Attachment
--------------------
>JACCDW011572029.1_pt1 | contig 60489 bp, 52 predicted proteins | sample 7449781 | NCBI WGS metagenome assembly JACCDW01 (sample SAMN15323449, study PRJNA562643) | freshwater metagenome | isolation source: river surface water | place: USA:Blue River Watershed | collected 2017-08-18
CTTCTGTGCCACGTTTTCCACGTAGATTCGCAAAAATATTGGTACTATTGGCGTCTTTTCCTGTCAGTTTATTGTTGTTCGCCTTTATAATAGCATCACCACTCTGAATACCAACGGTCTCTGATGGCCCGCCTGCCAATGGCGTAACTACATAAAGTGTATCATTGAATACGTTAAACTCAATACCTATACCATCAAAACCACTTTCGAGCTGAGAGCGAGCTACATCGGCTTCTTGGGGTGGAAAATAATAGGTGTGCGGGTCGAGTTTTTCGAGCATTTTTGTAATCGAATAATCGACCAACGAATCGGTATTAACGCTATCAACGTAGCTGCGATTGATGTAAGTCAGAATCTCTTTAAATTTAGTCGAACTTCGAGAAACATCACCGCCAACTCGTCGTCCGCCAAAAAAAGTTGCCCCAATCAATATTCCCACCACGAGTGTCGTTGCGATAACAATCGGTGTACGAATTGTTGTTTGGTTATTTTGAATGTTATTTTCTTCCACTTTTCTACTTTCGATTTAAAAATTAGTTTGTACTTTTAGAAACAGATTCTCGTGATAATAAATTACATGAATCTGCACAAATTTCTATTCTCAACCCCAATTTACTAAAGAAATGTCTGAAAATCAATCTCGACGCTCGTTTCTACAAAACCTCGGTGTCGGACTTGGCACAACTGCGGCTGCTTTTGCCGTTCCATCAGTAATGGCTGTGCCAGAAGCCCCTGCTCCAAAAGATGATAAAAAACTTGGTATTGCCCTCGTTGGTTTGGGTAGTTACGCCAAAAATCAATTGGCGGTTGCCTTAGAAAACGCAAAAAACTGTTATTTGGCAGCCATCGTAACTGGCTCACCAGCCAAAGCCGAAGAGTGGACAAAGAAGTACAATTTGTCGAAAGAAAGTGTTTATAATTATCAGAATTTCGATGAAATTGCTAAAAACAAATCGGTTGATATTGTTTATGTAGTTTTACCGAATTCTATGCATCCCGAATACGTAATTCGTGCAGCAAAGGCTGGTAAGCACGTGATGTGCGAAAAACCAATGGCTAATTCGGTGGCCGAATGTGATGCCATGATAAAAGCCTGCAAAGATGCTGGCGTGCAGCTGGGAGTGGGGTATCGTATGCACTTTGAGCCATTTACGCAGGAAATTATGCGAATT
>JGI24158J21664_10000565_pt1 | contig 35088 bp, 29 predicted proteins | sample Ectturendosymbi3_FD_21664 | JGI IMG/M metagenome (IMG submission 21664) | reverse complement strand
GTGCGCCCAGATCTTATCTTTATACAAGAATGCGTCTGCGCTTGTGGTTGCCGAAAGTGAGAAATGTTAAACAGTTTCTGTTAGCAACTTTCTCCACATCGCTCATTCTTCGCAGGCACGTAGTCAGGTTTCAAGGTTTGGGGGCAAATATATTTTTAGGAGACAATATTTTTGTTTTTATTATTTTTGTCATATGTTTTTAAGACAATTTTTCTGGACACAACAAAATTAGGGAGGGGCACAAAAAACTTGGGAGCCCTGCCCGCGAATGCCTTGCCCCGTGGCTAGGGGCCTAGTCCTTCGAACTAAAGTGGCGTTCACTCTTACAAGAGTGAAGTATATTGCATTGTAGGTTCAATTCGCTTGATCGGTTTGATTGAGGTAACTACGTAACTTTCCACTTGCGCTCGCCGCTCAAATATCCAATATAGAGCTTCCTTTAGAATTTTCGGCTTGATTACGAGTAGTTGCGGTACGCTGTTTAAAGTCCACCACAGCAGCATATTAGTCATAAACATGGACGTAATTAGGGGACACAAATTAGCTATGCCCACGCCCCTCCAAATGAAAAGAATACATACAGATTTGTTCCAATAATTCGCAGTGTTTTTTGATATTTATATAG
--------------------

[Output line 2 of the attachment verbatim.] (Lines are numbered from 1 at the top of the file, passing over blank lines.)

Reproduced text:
CTTCTGTGCCACGTTTTCCACGTAGATTCGCAAAAATATTGGTACTATTGGCGTCTTTTCCTGTCAGTTTATTGTTGTTCGCCTTTATAATAGCATCACCACTCTGAATACCAACGGTCTCTGATGGCCCGCCTGCCAATGGCGTAACTACATAAAGTGTATCATTGAATACGTTAAACTCAATACCTATACCATCAAAACCACTTTCGAGCTGAGAGCGAGCTACATCGGCTTCTTGGGGTGGAAAATAATAGGTGTGCGGGTCGAGTTTTTCGAGCATTTTTGTAATCGAATAATCGACCAACGAATCGGTATTAACGCTATCAACGTAGCTGCGATTGATGTAAGTCAGAATCTCTTTAAATTTAGTCGAACTTCGAGAAACATCACCGCCAACTCGTCGTCCGCCAAAAAAAGTTGCCCCAATCAATATTCCCACCACGAGTGTCGTTGCGATAACAATCGGTGTACGAATTGTTGTTTGGTTATTTTGAATGTTATTTTCTTCCACTTTTCTACTTTCGATTTAAAAATTAGTTTGTACTTTTAGAAACAGATTCTCGTGATAATAAATTACATGAATCTGCACAAATTTCTATTCTCAACCCCAATTTACTAAAGAAATGTCTGAAAATCAATCTCGACGCTCGTTTCTACAAAACCTCGGTGTCGGACTTGGCACAACTGCGGCTGCTTTTGCCGTTCCATCAGTAATGGCTGTGCCAGAAGCCCCTGCTCCAAAAGATGATAAAAAACTTGGTATTGCCCTCGTTGGTTTGGGTAGTTACGCCAAAAATCAATTGGCGGTTGCCTTAGAAAACGCAAAAAACTGTTATTTGGCAGCCATCGTAACTGGCTCACCAGCCAAAGCCGAAGAGTGGACAAAGAAGTACAATTTGTCGAAAGAAAGTGTTTATAATTATCAGAATTTCGATGAAATTGCTAAAAACAAATCGGTTGATATTGTTTATGTAGTTTTACCGAATTCTATGCATCCCGAATACGTAATTCGTGCAGCAAAGGCTGGTAAGCACGTGATGTGCGAAAAACCAATGGCTAATTCGGTGGCCGAATGTGATGCCATGATAAAAGCCTGCAAAGATGCTGGCGTGCAGCTGGGAGTGGGGTATCGTATGCACTTTGAGCCATTTACGCAGGAAATTATGCGAATT